In properly equipping your children for the minefield of financial decisions in front of them, I'm sure you introduced a piggy bank, a savings jar, and the like. But have you considered a teen debit card?

You can make a teen debit card an important step in building your kids' lifelong spending habits. But the teaching is up to you!

You can make a teen debit card an important step in building responsibility and lifelong spending habits. But the teaching is up to you!

A debit card for your teen! Great idea. And that's what a lot of companies think you should get right now, too.

And those companies are offering you cards with parental controls: Apps to track spending, set spending limits, block certain stores, or even block whole categories of purchases.

So, What's Not to Like?

Short answer: If you use that debit card as an important teaching tool about money management and the dangers of impulse buying, you're doing your teen a favor. You can use that card to help teach them the lifelong habits of caution and healthy skepticism when it comes to spending decisions.

But if you hand that card over like a piece of candy without any instruction, you may be hurting your teen instead. You may be enabling them to become impulse buyers.

Impulse Buying

What's wrong with impulse buying?

Here's what: The average person throws away about a half million dollars in impulse buys in a lifetime. Would you want that to happen to your kids? Would you rather see that money saved? (You can take our "Impulse Buying Test" at the end of this article to see how much you'll probably throw away.)

But here's the problem, and the truth: Many companies encourage impulse buying!

We believe businesses in general—and the debt industry specifically—love debit cards for teens, because they hook teens on plastic and quick spending. And like credit cards, debit cards have never met a purchase opportunity they didn't like.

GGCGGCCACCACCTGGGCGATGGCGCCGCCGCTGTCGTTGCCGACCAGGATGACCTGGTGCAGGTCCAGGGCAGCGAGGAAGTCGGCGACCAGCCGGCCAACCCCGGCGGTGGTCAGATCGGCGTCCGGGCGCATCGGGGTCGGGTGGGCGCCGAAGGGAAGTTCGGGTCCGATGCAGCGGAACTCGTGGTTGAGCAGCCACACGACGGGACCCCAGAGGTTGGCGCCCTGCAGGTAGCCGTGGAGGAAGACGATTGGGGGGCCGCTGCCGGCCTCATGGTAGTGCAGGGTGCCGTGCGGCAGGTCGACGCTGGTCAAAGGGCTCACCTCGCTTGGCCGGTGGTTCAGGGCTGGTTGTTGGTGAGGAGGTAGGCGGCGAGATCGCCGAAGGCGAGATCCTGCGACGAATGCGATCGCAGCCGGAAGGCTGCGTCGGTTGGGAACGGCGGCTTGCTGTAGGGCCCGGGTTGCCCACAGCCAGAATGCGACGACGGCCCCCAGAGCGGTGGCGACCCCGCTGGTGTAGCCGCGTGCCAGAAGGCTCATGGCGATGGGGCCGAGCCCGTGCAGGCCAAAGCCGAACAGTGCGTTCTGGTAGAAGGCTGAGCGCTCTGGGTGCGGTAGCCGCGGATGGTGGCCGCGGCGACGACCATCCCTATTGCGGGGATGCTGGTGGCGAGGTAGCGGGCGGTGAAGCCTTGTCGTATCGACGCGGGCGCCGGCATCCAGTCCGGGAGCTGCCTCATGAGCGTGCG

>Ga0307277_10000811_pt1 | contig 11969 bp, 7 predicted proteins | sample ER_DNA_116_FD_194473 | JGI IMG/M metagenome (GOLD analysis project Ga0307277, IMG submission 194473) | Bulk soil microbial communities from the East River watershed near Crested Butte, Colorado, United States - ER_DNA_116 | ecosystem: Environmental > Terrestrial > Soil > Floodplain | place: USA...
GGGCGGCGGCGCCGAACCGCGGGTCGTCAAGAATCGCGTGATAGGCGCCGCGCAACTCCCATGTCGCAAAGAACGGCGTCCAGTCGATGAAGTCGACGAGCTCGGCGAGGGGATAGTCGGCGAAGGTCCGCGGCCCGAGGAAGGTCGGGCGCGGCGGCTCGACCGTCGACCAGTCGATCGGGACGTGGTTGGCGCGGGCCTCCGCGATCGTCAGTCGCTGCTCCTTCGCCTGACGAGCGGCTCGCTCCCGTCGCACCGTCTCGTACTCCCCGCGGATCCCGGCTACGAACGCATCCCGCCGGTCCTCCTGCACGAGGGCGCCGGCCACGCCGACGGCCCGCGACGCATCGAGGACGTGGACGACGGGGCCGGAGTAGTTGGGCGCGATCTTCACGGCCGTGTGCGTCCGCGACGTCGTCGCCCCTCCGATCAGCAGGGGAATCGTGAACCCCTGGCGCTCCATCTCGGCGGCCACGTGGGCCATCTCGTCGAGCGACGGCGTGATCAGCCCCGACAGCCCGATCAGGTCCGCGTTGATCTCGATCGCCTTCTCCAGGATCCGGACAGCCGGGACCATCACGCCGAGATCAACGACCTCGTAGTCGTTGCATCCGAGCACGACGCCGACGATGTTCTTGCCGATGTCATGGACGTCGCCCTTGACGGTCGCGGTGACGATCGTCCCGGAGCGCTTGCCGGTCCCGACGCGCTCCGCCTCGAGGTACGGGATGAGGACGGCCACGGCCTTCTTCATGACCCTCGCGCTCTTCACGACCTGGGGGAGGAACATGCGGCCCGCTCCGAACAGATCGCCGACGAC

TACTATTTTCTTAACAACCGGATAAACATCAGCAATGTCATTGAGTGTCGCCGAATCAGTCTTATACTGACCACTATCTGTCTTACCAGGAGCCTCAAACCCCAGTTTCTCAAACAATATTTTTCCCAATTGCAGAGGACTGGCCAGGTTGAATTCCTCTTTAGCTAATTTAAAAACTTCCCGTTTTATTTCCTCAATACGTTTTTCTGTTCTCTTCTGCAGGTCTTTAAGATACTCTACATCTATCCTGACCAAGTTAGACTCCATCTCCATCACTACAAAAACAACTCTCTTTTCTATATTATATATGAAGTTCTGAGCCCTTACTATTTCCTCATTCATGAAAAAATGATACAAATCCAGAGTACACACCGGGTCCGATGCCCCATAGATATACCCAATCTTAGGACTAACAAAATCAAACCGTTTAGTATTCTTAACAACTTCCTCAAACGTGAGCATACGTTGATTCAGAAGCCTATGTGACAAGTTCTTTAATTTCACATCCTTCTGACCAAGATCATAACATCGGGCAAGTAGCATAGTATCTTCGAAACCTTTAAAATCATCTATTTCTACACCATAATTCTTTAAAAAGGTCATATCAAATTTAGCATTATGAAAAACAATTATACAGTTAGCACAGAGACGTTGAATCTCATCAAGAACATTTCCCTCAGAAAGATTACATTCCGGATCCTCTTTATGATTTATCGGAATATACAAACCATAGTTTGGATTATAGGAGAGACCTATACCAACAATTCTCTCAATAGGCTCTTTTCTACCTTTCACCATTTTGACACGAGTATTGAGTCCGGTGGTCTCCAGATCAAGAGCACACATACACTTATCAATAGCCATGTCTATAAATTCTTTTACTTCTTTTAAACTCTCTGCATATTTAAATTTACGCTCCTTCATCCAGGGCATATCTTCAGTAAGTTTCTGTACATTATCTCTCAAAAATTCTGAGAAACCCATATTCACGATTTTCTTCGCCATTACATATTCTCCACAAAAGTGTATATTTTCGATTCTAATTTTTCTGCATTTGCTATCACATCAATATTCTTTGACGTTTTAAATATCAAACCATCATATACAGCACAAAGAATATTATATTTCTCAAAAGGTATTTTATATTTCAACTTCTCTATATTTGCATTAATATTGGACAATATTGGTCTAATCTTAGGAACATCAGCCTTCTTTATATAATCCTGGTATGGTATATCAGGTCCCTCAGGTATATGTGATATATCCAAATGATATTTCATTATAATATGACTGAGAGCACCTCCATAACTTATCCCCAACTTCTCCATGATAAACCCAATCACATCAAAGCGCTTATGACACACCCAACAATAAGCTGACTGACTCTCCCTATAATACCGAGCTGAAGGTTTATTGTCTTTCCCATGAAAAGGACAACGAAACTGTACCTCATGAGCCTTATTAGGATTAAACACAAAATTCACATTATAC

Speed = Budget Trouble

You likely already know this, but your kids probably don't: Speed in spending is not your friend. That's true whether you're talking about paying with cards, payment apps or contactless payments (which can all be tied to a teen debit card.)

You already know this, but your kids probably don't: Speed in spending is not your friend.

Speed in spending dulls the senses when it comes to the most important money lesson: When you spend, you're just burning money as surely as you light a match to it. It's gone, and the good opportunities that money may have given you are gone, too, if you didn't spend wisely.

And spending with plastic can quickly seem like spending with play money, if your kids don't understand and think about what they are doing—especially if you're the one putting the money on that plastic.

Teach Respect

So, how do you teach respect for that debit card?

  1. Let your teen know that a debit card is a budgeting tool, not a license to spend. Whatever money goes on that card, should come with some guidelines: "Part of this has to pay your school supplies and clothing. Part of this has to go into your savings. And a part of it you can play with. So, how do you plan to burn your money?" Have a conversation about these expectations with your teen, and give them the opportunity to ask questions.